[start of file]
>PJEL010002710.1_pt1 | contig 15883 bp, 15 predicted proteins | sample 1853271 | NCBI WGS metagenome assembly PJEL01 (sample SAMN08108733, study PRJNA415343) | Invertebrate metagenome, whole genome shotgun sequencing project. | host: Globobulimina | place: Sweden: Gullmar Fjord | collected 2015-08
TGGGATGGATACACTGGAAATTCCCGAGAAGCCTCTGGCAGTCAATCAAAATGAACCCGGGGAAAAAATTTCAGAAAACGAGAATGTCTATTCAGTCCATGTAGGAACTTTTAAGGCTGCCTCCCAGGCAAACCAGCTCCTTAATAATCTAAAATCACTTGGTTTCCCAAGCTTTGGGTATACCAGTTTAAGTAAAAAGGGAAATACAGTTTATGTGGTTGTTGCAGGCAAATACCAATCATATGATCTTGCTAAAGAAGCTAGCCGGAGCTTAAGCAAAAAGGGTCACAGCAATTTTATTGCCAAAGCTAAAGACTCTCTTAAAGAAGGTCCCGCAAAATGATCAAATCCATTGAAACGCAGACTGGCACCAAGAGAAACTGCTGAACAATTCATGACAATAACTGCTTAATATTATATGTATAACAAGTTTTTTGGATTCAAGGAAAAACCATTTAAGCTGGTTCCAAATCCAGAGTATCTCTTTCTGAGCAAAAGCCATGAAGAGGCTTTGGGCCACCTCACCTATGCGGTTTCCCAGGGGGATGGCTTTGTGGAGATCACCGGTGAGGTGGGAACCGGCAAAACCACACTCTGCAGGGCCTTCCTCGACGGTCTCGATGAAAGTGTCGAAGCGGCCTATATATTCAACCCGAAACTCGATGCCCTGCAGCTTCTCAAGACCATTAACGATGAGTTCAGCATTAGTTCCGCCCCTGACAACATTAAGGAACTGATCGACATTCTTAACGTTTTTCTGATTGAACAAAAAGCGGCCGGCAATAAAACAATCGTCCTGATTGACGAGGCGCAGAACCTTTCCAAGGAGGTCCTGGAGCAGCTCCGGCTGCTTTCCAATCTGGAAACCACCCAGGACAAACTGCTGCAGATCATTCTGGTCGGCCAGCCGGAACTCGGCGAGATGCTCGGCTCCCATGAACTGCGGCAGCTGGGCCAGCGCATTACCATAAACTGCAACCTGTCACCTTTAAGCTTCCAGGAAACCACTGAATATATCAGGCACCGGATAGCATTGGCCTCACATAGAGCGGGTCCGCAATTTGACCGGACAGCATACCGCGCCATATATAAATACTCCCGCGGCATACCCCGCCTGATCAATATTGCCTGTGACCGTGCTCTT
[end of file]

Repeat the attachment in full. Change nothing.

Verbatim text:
>PJEL010002710.1_pt1 | contig 15883 bp, 15 predicted proteins | sample 1853271 | NCBI WGS metagenome assembly PJEL01 (sample SAMN08108733, study PRJNA415343) | Invertebrate metagenome, whole genome shotgun sequencing project. | host: Globobulimina | place: Sweden: Gullmar Fjord | collected 2015-08
TGGGATGGATACACTGGAAATTCCCGAGAAGCCTCTGGCAGTCAATCAAAATGAACCCGGGGAAAAAATTTCAGAAAACGAGAATGTCTATTCAGTCCATGTAGGAACTTTTAAGGCTGCCTCCCAGGCAAACCAGCTCCTTAATAATCTAAAATCACTTGGTTTCCCAAGCTTTGGGTATACCAGTTTAAGTAAAAAGGGAAATACAGTTTATGTGGTTGTTGCAGGCAAATACCAATCATATGATCTTGCTAAAGAAGCTAGCCGGAGCTTAAGCAAAAAGGGTCACAGCAATTTTATTGCCAAAGCTAAAGACTCTCTTAAAGAAGGTCCCGCAAAATGATCAAATCCATTGAAACGCAGACTGGCACCAAGAGAAACTGCTGAACAATTCATGACAATAACTGCTTAATATTATATGTATAACAAGTTTTTTGGATTCAAGGAAAAACCATTTAAGCTGGTTCCAAATCCAGAGTATCTCTTTCTGAGCAAAAGCCATGAAGAGGCTTTGGGCCACCTCACCTATGCGGTTTCCCAGGGGGATGGCTTTGTGGAGATCACCGGTGAGGTGGGAACCGGCAAAACCACACTCTGCAGGGCCTTCCTCGACGGTCTCGATGAAAGTGTCGAAGCGGCCTATATATTCAACCCGAAACTCGATGCCCTGCAGCTTCTCAAGACCATTAACGATGAGTTCAGCATTAGTTCCGCCCCTGACAACATTAAGGAACTGATCGACATTCTTAACGTTTTTCTGATTGAACAAAAAGCGGCCGGCAATAAAACAATCGTCCTGATTGACGAGGCGCAGAACCTTTCCAAGGAGGTCCTGGAGCAGCTCCGGCTGCTTTCCAATCTGGAAACCACCCAGGACAAACTGCTGCAGATCATTCTGGTCGGCCAGCCGGAACTCGGCGAGATGCTCGGCTCCCATGAACTGCGGCAGCTGGGCCAGCGCATTACCATAAACTGCAACCTGTCACCTTTAAGCTTCCAGGAAACCACTGAATATATCAGGCACCGGATAGCATTGGCCTCACATAGAGCGGGTCCGCAATTTGACCGGACAGCATACCGCGCCATATATAAATACTCCCGCGGCATACCCCGCCTGATCAATATTGCCTGTGACCGTGCTCTT